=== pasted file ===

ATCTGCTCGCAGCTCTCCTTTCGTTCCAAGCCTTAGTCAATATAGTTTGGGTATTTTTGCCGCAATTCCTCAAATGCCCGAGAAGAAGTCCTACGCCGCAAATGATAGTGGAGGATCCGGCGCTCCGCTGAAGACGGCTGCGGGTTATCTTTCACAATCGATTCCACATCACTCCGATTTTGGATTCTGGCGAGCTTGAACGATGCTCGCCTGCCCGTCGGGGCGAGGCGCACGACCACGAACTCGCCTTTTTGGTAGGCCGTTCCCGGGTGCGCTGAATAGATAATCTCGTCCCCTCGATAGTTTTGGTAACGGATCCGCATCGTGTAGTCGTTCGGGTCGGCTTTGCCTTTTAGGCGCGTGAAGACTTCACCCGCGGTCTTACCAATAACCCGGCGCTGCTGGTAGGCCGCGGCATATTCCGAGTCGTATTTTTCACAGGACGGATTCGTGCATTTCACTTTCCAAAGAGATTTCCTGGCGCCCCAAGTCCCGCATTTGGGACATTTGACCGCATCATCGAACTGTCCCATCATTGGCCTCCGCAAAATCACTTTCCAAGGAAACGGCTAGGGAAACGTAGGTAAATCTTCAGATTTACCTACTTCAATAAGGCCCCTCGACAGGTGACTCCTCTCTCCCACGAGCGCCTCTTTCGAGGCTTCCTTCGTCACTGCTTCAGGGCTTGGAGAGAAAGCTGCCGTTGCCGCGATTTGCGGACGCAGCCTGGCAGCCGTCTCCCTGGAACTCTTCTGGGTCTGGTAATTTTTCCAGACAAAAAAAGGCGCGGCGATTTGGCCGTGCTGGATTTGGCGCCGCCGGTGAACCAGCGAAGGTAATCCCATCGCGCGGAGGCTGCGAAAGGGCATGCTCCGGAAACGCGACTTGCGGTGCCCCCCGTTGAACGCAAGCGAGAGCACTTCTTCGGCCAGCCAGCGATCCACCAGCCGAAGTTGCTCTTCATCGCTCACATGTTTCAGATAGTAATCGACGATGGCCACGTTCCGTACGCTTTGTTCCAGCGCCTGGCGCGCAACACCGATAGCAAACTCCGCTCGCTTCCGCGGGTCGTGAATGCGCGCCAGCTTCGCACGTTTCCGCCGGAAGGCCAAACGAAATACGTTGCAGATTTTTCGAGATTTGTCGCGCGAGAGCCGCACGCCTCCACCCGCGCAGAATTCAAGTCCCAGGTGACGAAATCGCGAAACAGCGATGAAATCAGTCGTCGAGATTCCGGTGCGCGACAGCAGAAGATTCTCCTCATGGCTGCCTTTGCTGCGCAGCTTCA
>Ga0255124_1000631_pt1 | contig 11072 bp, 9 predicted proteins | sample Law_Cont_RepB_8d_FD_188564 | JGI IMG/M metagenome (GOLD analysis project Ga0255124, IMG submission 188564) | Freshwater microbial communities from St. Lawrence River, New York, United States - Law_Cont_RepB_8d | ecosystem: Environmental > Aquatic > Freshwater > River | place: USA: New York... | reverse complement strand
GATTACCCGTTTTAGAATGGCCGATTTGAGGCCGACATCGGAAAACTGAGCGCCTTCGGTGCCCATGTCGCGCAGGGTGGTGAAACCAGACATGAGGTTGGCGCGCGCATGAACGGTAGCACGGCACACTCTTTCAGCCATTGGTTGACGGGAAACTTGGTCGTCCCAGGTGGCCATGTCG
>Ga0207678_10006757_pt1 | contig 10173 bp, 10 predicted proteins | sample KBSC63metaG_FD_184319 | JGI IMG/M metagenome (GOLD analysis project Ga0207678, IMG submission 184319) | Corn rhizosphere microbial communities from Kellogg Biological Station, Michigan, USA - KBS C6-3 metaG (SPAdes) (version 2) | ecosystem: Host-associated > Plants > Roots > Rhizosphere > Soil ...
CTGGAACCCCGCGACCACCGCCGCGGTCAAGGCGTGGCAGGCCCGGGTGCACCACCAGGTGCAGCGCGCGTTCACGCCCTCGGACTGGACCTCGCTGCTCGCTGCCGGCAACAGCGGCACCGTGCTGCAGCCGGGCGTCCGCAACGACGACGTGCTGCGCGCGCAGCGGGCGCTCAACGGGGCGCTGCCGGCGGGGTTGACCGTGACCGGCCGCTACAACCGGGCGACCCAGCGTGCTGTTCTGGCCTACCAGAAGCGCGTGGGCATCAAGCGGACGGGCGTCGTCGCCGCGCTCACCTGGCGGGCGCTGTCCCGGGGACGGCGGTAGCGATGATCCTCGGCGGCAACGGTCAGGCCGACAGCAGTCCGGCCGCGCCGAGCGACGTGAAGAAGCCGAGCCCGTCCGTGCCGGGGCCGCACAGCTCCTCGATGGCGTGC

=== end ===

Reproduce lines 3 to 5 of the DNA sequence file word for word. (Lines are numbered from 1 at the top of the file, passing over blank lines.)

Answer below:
GATTACCCGTTTTAGAATGGCCGATTTGAGGCCGACATCGGAAAACTGAGCGCCTTCGGTGCCCATGTCGCGCAGGGTGGTGAAACCAGACATGAGGTTGGCGCGCGCATGAACGGTAGCACGGCACACTCTTTCAGCCATTGGTTGACGGGAAACTTGGTCGTCCCAGGTGGCCATGTCG
>Ga0207678_10006757_pt1 | contig 10173 bp, 10 predicted proteins | sample KBSC63metaG_FD_184319 | JGI IMG/M metagenome (GOLD analysis project Ga0207678, IMG submission 184319) | Corn rhizosphere microbial communities from Kellogg Biological Station, Michigan, USA - KBS C6-3 metaG (SPAdes) (version 2) | ecosystem: Host-associated > Plants > Roots > Rhizosphere > Soil ...
CTGGAACCCCGCGACCACCGCCGCGGTCAAGGCGTGGCAGGCCCGGGTGCACCACCAGGTGCAGCGCGCGTTCACGCCCTCGGACTGGACCTCGCTGCTCGCTGCCGGCAACAGCGGCACCGTGCTGCAGCCGGGCGTCCGCAACGACGACGTGCTGCGCGCGCAGCGGGCGCTCAACGGGGCGCTGCCGGCGGGGTTGACCGTGACCGGCCGCTACAACCGGGCGACCCAGCGTGCTGTTCTGGCCTACCAGAAGCGCGTGGGCATCAAGCGGACGGGCGTCGTCGCCGCGCTCACCTGGCGGGCGCTGTCCCGGGGACGGCGGTAGCGATGATCCTCGGCGGCAACGGTCAGGCCGACAGCAGTCCGGCCGCGCCGAGCGACGTGAAGAAGCCGAGCCCGTCCGTGCCGGGGCCGCACAGCTCCTCGATGGCGTGC